Some weary and wary views of Obama’s victory:
Noam Sheizef wrote in Israel’s +972 Magazine today, here, after Barak Obama won reelection: “I think the White House has realized that the Israeli-Palestinian issue costs a lot of political capital, but brings very little results. Furthermore, the administration continues to believe in the Oslo framework, as if two decades haven’t passed. The Palestinian Authority hardly represents anyone these days, the government in Jerusalem is anxious to renew negotiations for the sake of negotiations, and the whole thing is clearly leading nowhere. The only way the White House can move things forward is by confronting the Israeli desire to maintain the current status quo”…
Open Zion’s Peter Beinart wrote, in a post published here that If Obama launches a diplomatic initiative that leads him into conflict with Netanyahu, it will be the Democrats in Congress, especially the ones who run the Democratic Congressional and Senatorial Campaign Committees, and thus spend their time raising money for the 2014 midterms, who will make their displeasure felt. And given how much of Obama’s second term fate depends on Democrats controlling the Senate (and not falling further behind in the House), he won’t easily be able to ignore them … And while the chances of a politically costly confrontation are high if Obama makes a renewed push for peace, the chances of success are low. Netanyahu, a heavy favorite to win reelection, vocally opposes the only parameters—the 1967 lines plus swaps—that could conceivably lead to a peace deal. Mahmoud Abbas publicly favors them, but in the four years since he negotiated seriously with Ehud Olmert, he’s grown weaker and less legitimate in the eyes of his people” … it’s worth noting that while Obama mentioned the peace process often during the 2008 campaign, he barely ever mentioned it this year. He didn’t bring it up in his convention speech, the debates or his acceptance speech. The 2008 Democratic platform promised a “personal” presidential “commitment” to Israeli-Palestinian peace. In 2012, that was taken out”.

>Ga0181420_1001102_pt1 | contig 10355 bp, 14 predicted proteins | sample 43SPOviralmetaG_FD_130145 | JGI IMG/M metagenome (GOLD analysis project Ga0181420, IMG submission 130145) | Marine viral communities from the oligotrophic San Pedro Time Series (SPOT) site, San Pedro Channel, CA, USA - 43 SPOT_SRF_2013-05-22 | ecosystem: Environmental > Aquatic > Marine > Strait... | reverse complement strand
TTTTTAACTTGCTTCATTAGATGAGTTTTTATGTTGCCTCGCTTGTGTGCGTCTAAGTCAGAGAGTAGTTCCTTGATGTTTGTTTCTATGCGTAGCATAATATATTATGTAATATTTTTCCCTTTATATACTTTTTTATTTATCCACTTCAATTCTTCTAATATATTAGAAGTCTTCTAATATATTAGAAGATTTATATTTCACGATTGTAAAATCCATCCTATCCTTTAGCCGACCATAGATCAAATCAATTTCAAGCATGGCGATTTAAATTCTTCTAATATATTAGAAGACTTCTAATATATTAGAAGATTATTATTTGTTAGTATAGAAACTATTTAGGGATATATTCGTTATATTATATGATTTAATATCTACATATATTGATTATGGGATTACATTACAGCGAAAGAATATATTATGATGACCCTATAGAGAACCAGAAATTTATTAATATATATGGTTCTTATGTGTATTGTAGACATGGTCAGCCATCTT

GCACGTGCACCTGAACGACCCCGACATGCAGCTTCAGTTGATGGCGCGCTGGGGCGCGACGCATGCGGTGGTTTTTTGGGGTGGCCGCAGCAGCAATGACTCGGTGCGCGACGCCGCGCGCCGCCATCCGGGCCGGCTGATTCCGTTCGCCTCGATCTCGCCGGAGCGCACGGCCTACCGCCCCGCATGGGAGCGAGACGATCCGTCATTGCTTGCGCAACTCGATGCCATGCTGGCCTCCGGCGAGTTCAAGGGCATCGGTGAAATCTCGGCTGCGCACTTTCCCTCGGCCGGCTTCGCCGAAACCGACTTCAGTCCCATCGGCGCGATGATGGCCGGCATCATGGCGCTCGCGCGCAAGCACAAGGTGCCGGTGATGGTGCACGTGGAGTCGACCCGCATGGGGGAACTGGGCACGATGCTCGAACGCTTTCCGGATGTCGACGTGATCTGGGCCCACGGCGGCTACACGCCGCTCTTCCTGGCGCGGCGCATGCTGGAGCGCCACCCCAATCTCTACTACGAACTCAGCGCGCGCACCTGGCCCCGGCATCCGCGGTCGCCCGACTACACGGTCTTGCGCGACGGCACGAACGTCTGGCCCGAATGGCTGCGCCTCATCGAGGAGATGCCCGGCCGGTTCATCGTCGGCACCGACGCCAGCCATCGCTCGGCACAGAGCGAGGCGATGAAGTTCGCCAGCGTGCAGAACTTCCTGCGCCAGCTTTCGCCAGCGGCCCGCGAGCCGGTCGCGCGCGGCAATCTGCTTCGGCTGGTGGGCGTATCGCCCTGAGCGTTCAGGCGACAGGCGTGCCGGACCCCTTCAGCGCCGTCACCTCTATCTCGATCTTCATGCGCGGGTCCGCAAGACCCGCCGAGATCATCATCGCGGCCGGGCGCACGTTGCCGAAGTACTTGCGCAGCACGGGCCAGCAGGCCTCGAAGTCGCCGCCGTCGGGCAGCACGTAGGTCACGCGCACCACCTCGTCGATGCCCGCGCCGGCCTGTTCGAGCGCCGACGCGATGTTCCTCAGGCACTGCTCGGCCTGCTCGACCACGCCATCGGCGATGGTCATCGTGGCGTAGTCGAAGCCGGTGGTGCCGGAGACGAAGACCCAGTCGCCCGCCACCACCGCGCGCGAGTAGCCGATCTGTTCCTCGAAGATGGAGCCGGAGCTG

Chrise Doy;e of the Council on Arab-British Relations wrote here that: “Received wisdom has always been that second term Presidents will be bolder. They do not have to face the electorate again. If Obama so chooses, he could certainly live up to this, as numerous challenges await him in his international affairs inbox. Much may depend on who he chooses as Secretary of State to replace Hilary Clinton – John Kerry and Susan Rice are in the mix … Obama may think twice before embarking on a direct confrontation. He blinked three times when clashing with Bibi over settlements. He will have to weigh up the pros- and-cons of trying to push for Israeli-Palestinian peace or keeping his distance. Given the limited prospects of genuine negotiations he may opt for the latter. His first test will be to react to any attempt by Mahmoud Abbas to seek non-member status for Palestine at the UN. My suspicion is that the US may still oppose but perhaps in not quite such a strident manner…”